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Matters arising from lifting of sanctions on Niger Republic

There were deep sighs of relief when the news went around on Saturday evening of penultimate week that the Economic Community of West African States…

There were deep sighs of relief when the news went around on Saturday evening of penultimate week that the Economic Community of West African States (ECOWAS) had lifted the sanctions it had imposed on Niger Republic after the July 2023 military coup which toppled its democratically-elected president, Mohamed Bazoum. This meant that from Nigeria’s point of view, the opening of borders with Niger Republic and the restoration of the age-old relationship that the ECOWAS sanctions had soiled. Already, power supply that had been cut from the Nigerian source has been restored even though the border opening still awaits documentation to effect it.

Many frenetic outpourings of activities in the days leading to the capitulation of ECOWAS, have led one to believe that there could only have been one answer to the diplomatic quagmire we dug ourselves into.

In late January, Niger Republic, along with Burkina Faso and Mali, announced their decision to quit ECOWAS, snubbing all entreaties to abandon military rule and return to elected civilian administration. Since then, it has become manifest to ECOWAS that the strong-arm tactics it adopted in dealing with these recalcitrant member states are not working. The soldiers have tasted power and were not ready to let go.

With time on their side, the military rulers consolidated their power and having gained the confidence of their populace were in a position to be truculent to whatever threats coming from ECOWAS. In any case, the Niger Republic military rulers knew that the capability of the members of ECOWAS to attack them is rather diminished as most of them face one strife or the other within their borders. They also knew that the sanctions imposed on them were vastly unpopular in the northernmost states of Nigeria with whom they share the longest border, intimate association of history, language, religion and trading relations. They would bide their time.

An impasse had developed which became a veritable dilemma for the ECOWAS leadership. Fortunately, Nigeria’s former head of state, General Yakubu Gowon threw in a lifeline. He was one of the founding fathers of ECOWAS in 1975. Verily out of the 15 heads of state to have signed the treaty setting up ECOWAS, he would be the last man standing. When the three countries announced their withdrawal, General Gowon felt it was time to speak out. And he did it with the right dose of statesmanship. General Gowon, many would have observed over the years, has been rather taciturn on political issues. Unlike a few heads of state that came after him, the general would rather give a piece of quiet advice and that is when requested. Maybe the spectre of seeing one of the lasting legacies of his administration being rubbished gingered him into action.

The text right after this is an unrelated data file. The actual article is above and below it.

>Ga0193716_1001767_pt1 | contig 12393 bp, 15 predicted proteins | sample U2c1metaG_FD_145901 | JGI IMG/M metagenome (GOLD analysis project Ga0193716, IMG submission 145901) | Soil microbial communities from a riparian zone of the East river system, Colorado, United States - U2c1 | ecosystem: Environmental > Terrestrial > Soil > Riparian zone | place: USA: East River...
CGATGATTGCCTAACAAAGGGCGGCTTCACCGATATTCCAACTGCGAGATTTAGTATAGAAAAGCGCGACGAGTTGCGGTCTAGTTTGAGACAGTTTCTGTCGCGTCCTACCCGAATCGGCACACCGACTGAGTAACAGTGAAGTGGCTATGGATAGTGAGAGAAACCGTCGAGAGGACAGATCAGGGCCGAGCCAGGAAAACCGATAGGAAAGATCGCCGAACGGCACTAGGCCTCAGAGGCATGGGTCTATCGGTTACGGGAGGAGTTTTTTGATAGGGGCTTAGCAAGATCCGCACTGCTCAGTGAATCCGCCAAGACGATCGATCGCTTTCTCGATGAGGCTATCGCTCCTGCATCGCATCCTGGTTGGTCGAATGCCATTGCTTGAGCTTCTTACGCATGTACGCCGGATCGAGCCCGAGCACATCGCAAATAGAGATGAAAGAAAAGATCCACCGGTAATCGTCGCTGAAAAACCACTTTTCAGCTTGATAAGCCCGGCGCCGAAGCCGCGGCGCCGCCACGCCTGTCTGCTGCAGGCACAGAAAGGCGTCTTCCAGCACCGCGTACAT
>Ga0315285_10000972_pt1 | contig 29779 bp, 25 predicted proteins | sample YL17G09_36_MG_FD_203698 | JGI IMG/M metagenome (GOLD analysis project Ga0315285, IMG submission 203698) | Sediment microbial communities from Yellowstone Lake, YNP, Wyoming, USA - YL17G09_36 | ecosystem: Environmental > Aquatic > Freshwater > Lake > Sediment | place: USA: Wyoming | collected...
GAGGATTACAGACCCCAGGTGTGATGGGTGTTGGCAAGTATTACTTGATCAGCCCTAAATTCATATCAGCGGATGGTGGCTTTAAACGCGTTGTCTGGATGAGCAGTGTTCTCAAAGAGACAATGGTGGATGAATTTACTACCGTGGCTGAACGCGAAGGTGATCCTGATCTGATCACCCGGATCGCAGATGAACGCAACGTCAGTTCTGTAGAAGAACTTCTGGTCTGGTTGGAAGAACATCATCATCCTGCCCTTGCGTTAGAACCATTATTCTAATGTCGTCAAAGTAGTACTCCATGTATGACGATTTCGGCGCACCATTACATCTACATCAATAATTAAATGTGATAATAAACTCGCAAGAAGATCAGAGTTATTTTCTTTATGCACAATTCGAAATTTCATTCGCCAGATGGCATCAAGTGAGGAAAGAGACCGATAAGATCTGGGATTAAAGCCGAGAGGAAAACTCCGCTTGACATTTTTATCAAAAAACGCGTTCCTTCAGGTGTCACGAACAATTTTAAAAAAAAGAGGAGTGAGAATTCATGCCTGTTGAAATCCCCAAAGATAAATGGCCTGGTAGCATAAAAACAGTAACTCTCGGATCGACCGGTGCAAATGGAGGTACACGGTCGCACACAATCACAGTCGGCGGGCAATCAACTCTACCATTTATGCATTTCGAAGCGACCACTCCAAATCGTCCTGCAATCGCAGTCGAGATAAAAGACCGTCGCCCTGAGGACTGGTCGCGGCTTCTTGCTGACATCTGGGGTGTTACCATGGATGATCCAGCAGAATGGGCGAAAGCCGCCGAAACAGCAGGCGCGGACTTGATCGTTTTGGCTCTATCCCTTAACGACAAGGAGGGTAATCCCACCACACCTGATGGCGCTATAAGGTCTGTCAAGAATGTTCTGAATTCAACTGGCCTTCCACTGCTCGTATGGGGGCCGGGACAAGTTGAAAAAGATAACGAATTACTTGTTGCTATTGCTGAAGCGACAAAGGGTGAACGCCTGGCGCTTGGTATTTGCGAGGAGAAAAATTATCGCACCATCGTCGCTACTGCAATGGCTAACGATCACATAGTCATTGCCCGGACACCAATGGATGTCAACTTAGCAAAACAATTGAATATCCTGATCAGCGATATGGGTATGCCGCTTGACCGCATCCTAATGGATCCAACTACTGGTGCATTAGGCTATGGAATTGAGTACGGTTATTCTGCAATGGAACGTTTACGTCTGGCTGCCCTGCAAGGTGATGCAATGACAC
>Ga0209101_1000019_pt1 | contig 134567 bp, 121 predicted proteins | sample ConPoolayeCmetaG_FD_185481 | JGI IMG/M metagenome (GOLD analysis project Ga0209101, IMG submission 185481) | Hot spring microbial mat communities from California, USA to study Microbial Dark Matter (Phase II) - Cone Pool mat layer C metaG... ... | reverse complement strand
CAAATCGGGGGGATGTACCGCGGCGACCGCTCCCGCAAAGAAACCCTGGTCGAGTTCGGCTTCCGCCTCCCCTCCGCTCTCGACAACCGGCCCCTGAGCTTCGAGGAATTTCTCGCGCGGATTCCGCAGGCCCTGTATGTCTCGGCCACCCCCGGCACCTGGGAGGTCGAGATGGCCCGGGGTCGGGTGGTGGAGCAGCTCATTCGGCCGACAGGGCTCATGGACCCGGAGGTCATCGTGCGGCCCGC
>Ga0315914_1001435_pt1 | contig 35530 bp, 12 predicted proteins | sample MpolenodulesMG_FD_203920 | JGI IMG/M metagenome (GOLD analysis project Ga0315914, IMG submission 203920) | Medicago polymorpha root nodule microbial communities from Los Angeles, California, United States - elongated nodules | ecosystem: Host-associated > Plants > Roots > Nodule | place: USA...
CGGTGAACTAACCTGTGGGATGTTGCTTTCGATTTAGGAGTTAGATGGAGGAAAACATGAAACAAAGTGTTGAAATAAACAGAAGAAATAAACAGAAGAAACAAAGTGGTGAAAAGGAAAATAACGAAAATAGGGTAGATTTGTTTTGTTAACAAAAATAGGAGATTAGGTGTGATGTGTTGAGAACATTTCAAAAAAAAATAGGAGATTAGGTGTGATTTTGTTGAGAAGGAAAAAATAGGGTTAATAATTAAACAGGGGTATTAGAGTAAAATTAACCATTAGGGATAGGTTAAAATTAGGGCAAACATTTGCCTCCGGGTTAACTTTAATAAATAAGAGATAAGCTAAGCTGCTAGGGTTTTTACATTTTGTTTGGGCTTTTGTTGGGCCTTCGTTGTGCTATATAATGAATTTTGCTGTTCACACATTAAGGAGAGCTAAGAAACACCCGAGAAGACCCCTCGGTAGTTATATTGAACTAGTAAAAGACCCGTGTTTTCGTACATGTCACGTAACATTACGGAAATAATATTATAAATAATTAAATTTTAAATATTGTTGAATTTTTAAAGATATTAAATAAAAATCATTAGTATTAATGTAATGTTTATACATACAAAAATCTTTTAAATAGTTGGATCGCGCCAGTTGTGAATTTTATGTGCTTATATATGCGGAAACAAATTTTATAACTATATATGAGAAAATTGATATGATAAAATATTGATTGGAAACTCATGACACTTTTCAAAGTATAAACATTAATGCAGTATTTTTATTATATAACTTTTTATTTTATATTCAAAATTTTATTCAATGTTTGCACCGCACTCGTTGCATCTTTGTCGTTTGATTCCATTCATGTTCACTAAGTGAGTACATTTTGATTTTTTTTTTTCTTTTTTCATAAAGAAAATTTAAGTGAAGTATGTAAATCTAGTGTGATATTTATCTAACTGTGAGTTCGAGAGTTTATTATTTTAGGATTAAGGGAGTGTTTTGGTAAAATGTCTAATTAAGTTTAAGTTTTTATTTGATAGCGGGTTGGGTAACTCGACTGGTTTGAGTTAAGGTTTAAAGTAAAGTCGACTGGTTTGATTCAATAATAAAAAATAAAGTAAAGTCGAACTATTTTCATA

After brisk visits to both the Chairman of ECOWAS, President Ahmed Bola Tinubu and the President of ECOWAS Commission, Omar Touray, General Gowon released the letter urging both ECOWAS and the three recalcitrant countries to sheath their swords and embrace dialogue. He specifically asked ECOWAS to lift the sanctions imposed on the three countries and also urged the affected countries to rescind their decision to pull out of ECOWAS.

It was the clarion call awaited and it spurred ECOWAS to immediate action. ECOWAS is fast approaching its 50th anniversary coming up on May 25, 2025. One, therefore, can understand the genuine misgivings of General Gowon at the possibility of its breakup.

In the early 1970s when the idea of an economic union for the West African sub-region cropped up General Gowon was at the forefront propagating its utility, along with President Gnassingbe Eyadema of Togo and President Leopold Senghor of Senegal. The European Economic Community which has existed since 1957 was a shining example and provided the way to go.

Nigeria was at the height of its economic boom and the power of its say-so in the West African sub-region. There was a consensus to the proposed economic union and 15 countries met in Lagos on May 25, 1975 to ratify the agreement. Over the years ECOWAS had consolidated and blossomed realising most of the visions of the founding fathers, such as a common passport, open borders, increased trade and the construction of roads between member states. Unfortunately, ECOWAS has yet to achieve a common currency which would have eased trading relations among the member states.

Despite these failings, President Tinubu should hold on to the lifeline thrown in by General Gowon and other people of goodwill. ECOWAS is an ongoing project that he should work on to its completion. President Tinubu has demonstrated goodwill by restoring the power supply and can now work to complete the border opening. There will be other matters arising because ECOWAS’ act of goodwill is unilateral. This act of goodwill would be short of the fulfilment of the preconditions set to the junta in Niger Republic at the onset of the problems. Hopefully, the military leaders in Niamey will downplay their belligerency, see reason and return to the fold.

ECOWAS must make the release of President Mohammed Bazoum and his wife a top priority. They must also wrest a realistic programme of a return to democratic civilian rule from the soldiers. Other matters of mutual benefit such as the opening of closed airspace and border security protocols can be thrown in.

On Sun, Mar 3, 2024 at 7:22 PM Yusuf Zango <[email protected]> wrote: